The Bank of Japan may need to provide more monetary stimulus if power shortages, supply chain disruptions and the nuclear crisis after the quake are prolonged, the International Monetary Fund’s No. 3 official said.
“The risks to the economic outlook are firmly to the downside,” Naoyuki Shinohara, deputy managing director at the IMF, said in an interview at his office in Washington yesterday. The Bank of Japan needs to continue to take flexible action and more easing “may become necessary depending on the situation,” he said.
Japan’s economy may shrink 3 percent this quarter in the wake of the March 11 record temblor, before expanding in the second half, according to the median of 18 estimates in a Bloomberg News survey in the past week. BOJ Governor Masaaki Shirakawa said this week the bank will take appropriate policy steps as needed, after boosting liquidity injections last month.
Shinohara, 58, said the central bank shouldn’t directly buy bonds from the government, a measure advocated by some ruling and opposition party politicians as a way to issue debt to fund disaster relief without increasing bonds in the market.
“The Japanese market has the ability to absorb additional bonds that may be sold to finance reconstruction efforts,” said Shinohara, who directed Japan’s currency policy as the vice finance minister of international affairs from July 2007 to July 2009. “There’s no need for the BOJ to take on the risk” of hurting its credibility, he said.
Government bond underwriting by the BOJ is forbidden by law except with the approval of parliament. Shirakawa has said taking that step would hurt the market’s trust in the yen, and cabinet members in Prime Minister Naoto Kan’s government have also said they would be opposed to the measure.
After the disaster in northeastern Japan, the central bank doubled to 10 trillion yen ($120 billion) a fund to provide cash to markets by buying assets such as corporate debt and exchange- traded funds. Last week, it also unveiled a 1 trillion yen, one- year loan program to banks aimed at getting funds to companies hit by the quake and tsunami.
Shinohara said bond yields could rise if the Japanese government fails to offer a solid plan to reduce its debt in the medium-term. Benchmark 10-year Japanese government bond yields around 1.3 percent help finance a public debt burden about twice the size of the economy.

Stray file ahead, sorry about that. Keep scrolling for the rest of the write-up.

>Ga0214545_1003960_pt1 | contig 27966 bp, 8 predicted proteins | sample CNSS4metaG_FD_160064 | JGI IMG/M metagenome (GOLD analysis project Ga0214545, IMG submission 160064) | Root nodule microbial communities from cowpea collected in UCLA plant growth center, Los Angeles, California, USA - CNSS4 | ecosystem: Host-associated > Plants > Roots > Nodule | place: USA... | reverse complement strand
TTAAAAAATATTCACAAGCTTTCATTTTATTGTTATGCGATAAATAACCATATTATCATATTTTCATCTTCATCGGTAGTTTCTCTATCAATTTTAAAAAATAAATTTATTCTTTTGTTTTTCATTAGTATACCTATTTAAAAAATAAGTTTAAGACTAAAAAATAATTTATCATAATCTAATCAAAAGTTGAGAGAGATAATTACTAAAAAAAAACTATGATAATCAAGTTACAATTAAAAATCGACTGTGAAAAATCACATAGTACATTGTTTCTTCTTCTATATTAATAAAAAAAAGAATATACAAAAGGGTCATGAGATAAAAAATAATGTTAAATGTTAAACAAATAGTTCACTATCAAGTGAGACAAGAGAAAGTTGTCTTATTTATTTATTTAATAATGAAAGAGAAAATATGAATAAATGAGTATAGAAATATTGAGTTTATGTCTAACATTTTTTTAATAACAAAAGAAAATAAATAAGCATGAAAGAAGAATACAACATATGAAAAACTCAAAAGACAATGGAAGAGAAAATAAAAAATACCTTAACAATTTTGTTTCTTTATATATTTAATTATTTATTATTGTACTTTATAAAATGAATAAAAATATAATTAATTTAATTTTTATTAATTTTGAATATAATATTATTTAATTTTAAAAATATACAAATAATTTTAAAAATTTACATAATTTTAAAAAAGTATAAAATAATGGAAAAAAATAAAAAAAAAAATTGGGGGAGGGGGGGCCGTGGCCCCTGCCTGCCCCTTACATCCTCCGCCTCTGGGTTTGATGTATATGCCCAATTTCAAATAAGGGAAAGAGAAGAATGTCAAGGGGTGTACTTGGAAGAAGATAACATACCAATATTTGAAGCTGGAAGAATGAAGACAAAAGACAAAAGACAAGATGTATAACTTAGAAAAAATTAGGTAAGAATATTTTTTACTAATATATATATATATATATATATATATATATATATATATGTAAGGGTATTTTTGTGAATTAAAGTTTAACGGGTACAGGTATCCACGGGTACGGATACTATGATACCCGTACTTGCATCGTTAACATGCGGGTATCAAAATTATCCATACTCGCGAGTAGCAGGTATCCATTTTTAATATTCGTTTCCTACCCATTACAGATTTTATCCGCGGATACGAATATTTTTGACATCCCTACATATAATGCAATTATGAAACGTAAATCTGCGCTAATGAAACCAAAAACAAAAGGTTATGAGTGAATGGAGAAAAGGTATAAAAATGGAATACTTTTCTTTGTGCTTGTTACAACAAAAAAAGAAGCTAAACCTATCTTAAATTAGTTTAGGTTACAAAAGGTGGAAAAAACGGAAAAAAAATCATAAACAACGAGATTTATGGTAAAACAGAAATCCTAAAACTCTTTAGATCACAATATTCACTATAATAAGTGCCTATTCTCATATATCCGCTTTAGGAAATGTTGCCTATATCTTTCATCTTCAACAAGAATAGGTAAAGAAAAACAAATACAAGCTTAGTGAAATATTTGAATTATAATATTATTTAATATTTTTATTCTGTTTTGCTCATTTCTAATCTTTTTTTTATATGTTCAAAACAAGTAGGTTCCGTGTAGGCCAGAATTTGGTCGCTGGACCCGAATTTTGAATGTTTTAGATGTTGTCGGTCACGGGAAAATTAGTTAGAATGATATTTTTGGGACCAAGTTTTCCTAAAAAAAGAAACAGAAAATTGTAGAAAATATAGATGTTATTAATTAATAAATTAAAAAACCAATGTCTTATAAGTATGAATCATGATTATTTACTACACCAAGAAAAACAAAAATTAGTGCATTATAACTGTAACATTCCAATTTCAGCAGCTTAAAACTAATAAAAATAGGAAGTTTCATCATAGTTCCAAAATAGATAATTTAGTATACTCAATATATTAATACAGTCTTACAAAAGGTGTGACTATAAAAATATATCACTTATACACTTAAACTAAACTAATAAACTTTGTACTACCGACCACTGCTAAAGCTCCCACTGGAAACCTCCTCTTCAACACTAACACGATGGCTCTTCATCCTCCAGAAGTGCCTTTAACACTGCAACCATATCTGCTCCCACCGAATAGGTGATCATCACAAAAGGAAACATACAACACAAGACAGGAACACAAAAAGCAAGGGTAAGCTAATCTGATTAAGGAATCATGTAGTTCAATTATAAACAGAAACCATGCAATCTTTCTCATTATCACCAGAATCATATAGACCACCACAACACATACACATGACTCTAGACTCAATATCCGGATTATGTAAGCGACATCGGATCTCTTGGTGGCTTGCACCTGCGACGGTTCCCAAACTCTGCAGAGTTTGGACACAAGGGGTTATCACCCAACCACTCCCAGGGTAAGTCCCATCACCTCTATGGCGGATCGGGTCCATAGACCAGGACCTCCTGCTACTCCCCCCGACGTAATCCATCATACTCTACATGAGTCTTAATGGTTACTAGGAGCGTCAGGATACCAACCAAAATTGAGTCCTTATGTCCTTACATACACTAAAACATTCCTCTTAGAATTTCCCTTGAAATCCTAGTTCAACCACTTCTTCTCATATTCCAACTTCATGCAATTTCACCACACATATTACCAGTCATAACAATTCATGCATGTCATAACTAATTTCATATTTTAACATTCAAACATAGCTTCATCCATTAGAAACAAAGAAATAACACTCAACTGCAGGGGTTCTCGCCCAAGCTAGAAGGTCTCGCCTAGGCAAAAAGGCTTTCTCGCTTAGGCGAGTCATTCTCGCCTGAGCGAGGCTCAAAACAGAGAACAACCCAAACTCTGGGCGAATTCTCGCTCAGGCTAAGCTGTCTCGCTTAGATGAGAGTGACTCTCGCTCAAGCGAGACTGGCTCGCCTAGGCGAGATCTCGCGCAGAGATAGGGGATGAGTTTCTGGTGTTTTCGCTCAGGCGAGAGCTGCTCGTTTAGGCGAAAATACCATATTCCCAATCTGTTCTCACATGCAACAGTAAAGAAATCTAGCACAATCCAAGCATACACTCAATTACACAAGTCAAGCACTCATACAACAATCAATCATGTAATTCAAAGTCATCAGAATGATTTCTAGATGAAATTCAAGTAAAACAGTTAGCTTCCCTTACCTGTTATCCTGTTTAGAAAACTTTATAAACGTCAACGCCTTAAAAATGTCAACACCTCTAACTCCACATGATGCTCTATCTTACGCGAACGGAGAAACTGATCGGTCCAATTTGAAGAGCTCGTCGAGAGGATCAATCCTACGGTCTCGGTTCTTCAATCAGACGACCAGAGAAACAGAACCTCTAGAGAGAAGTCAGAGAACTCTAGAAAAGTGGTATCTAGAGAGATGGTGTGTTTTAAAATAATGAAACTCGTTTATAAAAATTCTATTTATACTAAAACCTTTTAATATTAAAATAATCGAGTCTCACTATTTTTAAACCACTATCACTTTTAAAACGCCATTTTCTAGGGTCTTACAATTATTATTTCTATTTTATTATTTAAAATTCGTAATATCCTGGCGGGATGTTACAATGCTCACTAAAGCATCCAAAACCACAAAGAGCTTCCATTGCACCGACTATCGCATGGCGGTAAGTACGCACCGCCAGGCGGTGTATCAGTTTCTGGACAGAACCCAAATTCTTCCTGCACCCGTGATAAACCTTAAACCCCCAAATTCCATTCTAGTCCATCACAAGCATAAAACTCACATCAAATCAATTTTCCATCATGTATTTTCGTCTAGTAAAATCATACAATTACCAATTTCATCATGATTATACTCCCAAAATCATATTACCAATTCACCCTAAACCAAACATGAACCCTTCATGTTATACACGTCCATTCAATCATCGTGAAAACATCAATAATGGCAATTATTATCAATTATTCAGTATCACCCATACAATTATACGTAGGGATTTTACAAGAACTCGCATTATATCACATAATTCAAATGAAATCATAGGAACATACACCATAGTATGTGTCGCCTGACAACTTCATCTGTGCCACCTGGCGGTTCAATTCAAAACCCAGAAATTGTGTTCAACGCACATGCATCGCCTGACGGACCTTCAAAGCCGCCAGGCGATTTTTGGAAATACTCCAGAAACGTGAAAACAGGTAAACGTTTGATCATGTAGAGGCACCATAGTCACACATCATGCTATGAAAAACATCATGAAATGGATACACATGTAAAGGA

“For the time being, the Japanese market could absorb bonds that may be sold to finance reconstruction efforts,” Shinohara said. “But, the important thing is to map out a medium-term fiscal consolidation program once the total cost for reconstruction becomes clearer. If not, it’s obvious that it may affect bond yields eventually.”
The IMF cut on April 11 the 2011 growth forecast for Japan to 1.4 percent from 1.6 percent. The projection for next year was raised to 2.1 percent from 1.8 percent.
“There’s very high amount of uncertainty surrounding Japan’s economy” in the aftermath of the quake, said Shinohara.
Last month’s magnitude-9 earthquake left more than 28,000 dead or missing, according to Japan’s National Police Agency. The government last month estimated the damage by the disaster may swell to as much as 25 trillion yen.
The quake and ensuing tsunami crippled the Fukushima Dai- Ichi nuclear plant operated by Tokyo Electric Power Co., causing radiation leaks and power shortages in eastern Japan. Government officials this week raised the severity level of the accident to the same level as the 1986 Chernobyl disaster.
Kan plans to unveil what he says may be the first of multiple supplementary budgets this month. Chief Cabinet Secretary Yukio Edano told reporters on April 7 that the first budget may be 4 trillion yen.
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